Response of lobster larvae to ocean acidification and warming (NOAA’s Ocean Acidification Program and Sea Grant)
The input of anthropogenic carbon into the atmosphere has caused large scale ocean warming and acidification (OA) that has important implications for commercial fisheries in the Northeastern United States (Caldeira & Wickett, 2005, Gledhill et al., 2015). The Northwest Atlantic is experiencing more rapid increases in temperature and acidification than other parts of the world (Fabry et al., 2009). The Gulf of Maine (GOM), in particular, is warming faster than 99.9% of the world ocean with its warmest year on record in 2012 (Mills et al., 2013, Pershing et al. 2015). Consequently, over recent decades the fishing industry has witnessed traditional commercial fish populations receding from the south and expanding to the north (Pinsky et al., 2013, Nye et al., 2009). While most of these shifts have been attributed to ocean warming, the impact of acidification has only been examined in a few species (Green et al., 2013, Gledhill et al., 2015), and the interactive effects of warming and acidification remain poorly understood. In the present study we focus on the interactive effects of ocean warming and acidification on the iconic American lobster (Homarus americanus), one of New England’s most valuable fisheries.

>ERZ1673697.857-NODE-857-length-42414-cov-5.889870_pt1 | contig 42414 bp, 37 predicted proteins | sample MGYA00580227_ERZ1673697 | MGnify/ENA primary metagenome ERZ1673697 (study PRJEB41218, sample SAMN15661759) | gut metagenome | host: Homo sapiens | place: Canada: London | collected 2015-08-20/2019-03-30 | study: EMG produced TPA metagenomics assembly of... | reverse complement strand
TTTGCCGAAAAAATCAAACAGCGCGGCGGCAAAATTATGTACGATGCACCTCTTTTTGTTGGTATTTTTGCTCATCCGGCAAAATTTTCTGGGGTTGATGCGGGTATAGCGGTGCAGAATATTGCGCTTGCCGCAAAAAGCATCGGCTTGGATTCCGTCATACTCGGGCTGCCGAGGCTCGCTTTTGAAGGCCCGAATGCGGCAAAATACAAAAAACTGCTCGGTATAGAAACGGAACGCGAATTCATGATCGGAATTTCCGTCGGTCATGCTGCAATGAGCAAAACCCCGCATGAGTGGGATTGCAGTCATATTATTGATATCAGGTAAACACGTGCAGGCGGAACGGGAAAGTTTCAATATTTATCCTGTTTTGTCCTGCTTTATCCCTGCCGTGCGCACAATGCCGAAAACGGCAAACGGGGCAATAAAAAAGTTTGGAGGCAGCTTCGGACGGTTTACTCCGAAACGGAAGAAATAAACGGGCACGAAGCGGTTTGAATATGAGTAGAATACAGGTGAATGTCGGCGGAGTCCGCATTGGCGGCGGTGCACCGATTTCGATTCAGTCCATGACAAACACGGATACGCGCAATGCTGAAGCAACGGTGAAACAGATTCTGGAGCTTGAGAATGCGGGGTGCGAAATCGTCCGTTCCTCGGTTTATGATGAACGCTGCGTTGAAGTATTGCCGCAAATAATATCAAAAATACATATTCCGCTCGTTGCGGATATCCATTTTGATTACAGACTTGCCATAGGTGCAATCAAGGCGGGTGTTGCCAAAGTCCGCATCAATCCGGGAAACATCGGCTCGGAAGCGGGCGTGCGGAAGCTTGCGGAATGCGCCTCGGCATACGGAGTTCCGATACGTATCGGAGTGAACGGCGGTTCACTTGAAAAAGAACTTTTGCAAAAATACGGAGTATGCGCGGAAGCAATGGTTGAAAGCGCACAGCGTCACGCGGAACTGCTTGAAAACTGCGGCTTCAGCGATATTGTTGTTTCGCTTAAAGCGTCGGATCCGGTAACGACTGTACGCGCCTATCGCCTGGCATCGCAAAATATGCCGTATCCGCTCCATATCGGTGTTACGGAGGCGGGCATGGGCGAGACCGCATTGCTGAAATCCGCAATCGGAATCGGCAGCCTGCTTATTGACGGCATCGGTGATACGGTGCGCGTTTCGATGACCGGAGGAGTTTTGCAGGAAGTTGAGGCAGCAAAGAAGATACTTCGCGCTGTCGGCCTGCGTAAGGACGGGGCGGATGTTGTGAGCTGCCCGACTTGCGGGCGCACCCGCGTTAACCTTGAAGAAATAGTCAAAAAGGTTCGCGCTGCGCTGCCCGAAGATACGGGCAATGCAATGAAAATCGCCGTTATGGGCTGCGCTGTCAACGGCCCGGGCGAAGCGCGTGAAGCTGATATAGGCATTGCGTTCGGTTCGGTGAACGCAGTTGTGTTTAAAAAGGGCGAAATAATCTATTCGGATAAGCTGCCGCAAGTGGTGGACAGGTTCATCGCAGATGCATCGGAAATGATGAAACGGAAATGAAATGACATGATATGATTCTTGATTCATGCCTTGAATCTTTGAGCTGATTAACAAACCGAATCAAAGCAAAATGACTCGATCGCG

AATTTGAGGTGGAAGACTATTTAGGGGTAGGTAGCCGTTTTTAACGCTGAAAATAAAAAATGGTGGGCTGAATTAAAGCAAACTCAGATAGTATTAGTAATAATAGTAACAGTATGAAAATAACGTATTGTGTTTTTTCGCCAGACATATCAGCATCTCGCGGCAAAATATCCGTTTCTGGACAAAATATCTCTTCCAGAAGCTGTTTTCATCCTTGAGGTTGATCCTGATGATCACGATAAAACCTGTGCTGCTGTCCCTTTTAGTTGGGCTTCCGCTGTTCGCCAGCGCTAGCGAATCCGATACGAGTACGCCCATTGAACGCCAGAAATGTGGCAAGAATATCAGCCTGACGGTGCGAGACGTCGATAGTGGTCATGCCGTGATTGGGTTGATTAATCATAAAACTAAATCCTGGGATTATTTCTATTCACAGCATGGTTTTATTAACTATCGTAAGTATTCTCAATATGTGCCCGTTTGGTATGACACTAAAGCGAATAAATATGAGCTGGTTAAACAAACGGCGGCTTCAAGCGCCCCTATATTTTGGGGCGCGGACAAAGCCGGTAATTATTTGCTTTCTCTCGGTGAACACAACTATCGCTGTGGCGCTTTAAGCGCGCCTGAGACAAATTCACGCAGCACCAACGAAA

A recent literature review conducted as part of the Northeast Coastal Acidification Network (NECAN) revealed how little is known about the consequences of ocean acidification for marine fisheries in our region (Gledhill et al., 2015). The section on marine crustaceans in that review, co-authored by two of our research team, cited 24 studies conducted on the effects of acidification on crustaceans currently found in the Northwest Atlantic, only two of which have been published on the American lobster (Keppel et al., 2012, Ries et al., 2009). No studies have comprehensively assessed the impact of ocean warming and acidification on physiological performance or gene expression. Nor has any study addressed how lobster subpopulations differ in their response to these climate stressors along the environmental gradients occurring over the species’ geographic range, despite evidence of local population differentiation (Beneston et al., 2014). This study is designed to increase our understanding of the response of the lobster’s most vulnerable early life stages to warming and acidification across New England’s steep north-south thermal gradient.